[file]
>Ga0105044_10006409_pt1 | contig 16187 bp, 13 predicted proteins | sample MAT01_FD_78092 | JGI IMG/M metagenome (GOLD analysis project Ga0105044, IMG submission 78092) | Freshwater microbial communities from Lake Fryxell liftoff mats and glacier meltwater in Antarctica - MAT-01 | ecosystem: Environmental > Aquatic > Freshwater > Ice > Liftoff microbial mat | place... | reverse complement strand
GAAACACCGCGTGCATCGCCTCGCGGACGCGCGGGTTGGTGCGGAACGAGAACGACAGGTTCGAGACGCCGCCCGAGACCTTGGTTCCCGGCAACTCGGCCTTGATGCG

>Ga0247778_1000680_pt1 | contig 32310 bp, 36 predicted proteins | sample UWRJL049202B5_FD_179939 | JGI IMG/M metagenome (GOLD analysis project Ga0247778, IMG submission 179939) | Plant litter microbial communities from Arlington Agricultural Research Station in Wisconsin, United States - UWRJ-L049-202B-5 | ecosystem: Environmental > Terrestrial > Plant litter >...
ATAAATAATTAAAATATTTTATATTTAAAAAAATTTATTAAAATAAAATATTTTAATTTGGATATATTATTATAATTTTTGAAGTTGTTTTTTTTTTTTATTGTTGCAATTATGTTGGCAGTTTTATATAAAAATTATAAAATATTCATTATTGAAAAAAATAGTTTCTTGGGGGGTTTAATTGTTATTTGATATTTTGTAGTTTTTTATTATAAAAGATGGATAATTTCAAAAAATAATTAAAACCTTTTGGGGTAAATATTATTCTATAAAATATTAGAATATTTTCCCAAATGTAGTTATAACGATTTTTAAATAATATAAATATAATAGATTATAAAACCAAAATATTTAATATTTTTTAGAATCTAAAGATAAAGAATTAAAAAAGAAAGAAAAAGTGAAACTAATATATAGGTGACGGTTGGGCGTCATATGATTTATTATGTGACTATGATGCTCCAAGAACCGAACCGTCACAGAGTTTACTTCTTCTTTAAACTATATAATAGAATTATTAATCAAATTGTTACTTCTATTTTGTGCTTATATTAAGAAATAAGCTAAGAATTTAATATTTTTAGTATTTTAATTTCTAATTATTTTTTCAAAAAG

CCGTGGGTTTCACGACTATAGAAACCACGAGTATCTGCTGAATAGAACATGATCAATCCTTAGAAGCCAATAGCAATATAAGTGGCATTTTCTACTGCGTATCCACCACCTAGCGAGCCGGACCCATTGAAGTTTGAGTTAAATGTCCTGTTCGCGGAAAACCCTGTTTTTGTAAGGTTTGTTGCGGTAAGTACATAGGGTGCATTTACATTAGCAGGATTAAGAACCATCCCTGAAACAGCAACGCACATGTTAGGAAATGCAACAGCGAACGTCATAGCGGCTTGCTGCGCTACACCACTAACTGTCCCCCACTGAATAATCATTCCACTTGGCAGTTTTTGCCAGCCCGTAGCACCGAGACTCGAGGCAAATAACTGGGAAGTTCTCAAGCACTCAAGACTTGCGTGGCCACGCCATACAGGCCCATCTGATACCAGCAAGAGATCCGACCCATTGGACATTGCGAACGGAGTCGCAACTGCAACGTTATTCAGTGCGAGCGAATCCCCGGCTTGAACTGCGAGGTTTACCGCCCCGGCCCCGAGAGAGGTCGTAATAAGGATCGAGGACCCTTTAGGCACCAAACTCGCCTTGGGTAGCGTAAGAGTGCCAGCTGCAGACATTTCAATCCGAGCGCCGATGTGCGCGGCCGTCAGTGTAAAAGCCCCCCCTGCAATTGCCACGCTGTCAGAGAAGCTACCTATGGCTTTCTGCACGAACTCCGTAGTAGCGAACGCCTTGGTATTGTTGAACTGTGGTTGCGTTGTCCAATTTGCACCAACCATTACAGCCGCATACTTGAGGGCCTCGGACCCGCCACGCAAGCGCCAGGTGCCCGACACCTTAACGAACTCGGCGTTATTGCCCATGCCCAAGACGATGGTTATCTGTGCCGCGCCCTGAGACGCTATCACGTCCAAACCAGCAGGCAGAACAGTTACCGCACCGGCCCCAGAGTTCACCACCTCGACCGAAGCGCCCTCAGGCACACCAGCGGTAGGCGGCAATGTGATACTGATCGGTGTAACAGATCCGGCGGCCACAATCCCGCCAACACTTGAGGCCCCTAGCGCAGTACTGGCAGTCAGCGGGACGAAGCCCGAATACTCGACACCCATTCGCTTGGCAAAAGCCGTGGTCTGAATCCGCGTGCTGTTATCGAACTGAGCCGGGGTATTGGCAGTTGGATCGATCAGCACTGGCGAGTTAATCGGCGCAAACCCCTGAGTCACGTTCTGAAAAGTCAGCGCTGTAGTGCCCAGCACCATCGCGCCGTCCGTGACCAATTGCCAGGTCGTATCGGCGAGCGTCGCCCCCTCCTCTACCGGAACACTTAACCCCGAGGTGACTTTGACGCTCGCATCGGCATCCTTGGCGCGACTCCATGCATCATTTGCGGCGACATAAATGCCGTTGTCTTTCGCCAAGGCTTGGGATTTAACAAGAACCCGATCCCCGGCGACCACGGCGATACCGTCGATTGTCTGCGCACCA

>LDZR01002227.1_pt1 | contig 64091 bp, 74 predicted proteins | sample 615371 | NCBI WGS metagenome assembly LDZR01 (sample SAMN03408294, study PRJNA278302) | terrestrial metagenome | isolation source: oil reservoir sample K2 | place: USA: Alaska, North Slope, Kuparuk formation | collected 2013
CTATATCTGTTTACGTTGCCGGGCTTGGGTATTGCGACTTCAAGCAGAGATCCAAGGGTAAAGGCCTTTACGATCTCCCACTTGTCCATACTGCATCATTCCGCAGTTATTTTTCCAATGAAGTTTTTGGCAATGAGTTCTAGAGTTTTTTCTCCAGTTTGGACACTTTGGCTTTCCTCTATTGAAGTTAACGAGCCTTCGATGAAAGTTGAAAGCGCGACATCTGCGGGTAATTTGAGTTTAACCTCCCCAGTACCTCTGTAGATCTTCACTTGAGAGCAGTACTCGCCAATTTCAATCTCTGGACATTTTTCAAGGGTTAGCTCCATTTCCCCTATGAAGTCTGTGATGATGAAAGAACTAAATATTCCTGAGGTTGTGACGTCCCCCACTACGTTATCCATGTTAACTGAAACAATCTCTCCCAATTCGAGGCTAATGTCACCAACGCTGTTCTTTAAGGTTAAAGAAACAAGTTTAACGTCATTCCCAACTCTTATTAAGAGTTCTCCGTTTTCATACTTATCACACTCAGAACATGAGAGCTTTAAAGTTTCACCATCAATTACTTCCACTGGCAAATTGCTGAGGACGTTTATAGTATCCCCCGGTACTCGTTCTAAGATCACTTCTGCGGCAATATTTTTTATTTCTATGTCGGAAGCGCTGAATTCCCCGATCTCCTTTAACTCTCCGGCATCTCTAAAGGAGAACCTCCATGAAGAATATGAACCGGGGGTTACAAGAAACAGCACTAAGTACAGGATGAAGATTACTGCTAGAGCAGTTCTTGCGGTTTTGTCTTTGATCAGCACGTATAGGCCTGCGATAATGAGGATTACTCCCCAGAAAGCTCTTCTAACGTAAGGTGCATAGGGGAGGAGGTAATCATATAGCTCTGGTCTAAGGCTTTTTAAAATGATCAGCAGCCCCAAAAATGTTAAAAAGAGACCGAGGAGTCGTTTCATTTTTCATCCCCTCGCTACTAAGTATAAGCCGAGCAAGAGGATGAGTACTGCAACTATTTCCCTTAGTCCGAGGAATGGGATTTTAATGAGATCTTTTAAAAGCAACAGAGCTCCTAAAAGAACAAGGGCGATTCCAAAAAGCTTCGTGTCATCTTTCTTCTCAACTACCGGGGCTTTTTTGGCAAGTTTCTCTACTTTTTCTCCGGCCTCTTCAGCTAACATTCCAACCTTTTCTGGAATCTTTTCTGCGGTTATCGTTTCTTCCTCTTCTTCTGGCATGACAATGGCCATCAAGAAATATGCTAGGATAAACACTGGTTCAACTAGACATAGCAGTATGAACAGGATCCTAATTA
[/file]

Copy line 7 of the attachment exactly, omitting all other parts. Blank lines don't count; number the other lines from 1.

CTATATCTGTTTACGTTGCCGGGCTTGGGTATTGCGACTTCAAGCAGAGATCCAAGGGTAAAGGCCTTTACGATCTCCCACTTGTCCATACTGCATCATTCCGCAGTTATTTTTCCAATGAAGTTTTTGGCAATGAGTTCTAGAGTTTTTTCTCCAGTTTGGACACTTTGGCTTTCCTCTATTGAAGTTAACGAGCCTTCGATGAAAGTTGAAAGCGCGACATCTGCGGGTAATTTGAGTTTAACCTCCCCAGTACCTCTGTAGATCTTCACTTGAGAGCAGTACTCGCCAATTTCAATCTCTGGACATTTTTCAAGGGTTAGCTCCATTTCCCCTATGAAGTCTGTGATGATGAAAGAACTAAATATTCCTGAGGTTGTGACGTCCCCCACTACGTTATCCATGTTAACTGAAACAATCTCTCCCAATTCGAGGCTAATGTCACCAACGCTGTTCTTTAAGGTTAAAGAAACAAGTTTAACGTCATTCCCAACTCTTATTAAGAGTTCTCCGTTTTCATACTTATCACACTCAGAACATGAGAGCTTTAAAGTTTCACCATCAATTACTTCCACTGGCAAATTGCTGAGGACGTTTATAGTATCCCCCGGTACTCGTTCTAAGATCACTTCTGCGGCAATATTTTTTATTTCTATGTCGGAAGCGCTGAATTCCCCGATCTCCTTTAACTCTCCGGCATCTCTAAAGGAGAACCTCCATGAAGAATATGAACCGGGGGTTACAAGAAACAGCACTAAGTACAGGATGAAGATTACTGCTAGAGCAGTTCTTGCGGTTTTGTCTTTGATCAGCACGTATAGGCCTGCGATAATGAGGATTACTCCCCAGAAAGCTCTTCTAACGTAAGGTGCATAGGGGAGGAGGTAATCATATAGCTCTGGTCTAAGGCTTTTTAAAATGATCAGCAGCCCCAAAAATGTTAAAAAGAGACCGAGGAGTCGTTTCATTTTTCATCCCCTCGCTACTAAGTATAAGCCGAGCAAGAGGATGAGTACTGCAACTATTTCCCTTAGTCCGAGGAATGGGATTTTAATGAGATCTTTTAAAAGCAACAGAGCTCCTAAAAGAACAAGGGCGATTCCAAAAAGCTTCGTGTCATCTTTCTTCTCAACTACCGGGGCTTTTTTGGCAAGTTTCTCTACTTTTTCTCCGGCCTCTTCAGCTAACATTCCAACCTTTTCTGGAATCTTTTCTGCGGTTATCGTTTCTTCCTCTTCTTCTGGCATGACAATGGCCATCAAGAAATATGCTAGGATAAACACTGGTTCAACTAGACATAGCAGTATGAACAGGATCCTAATTA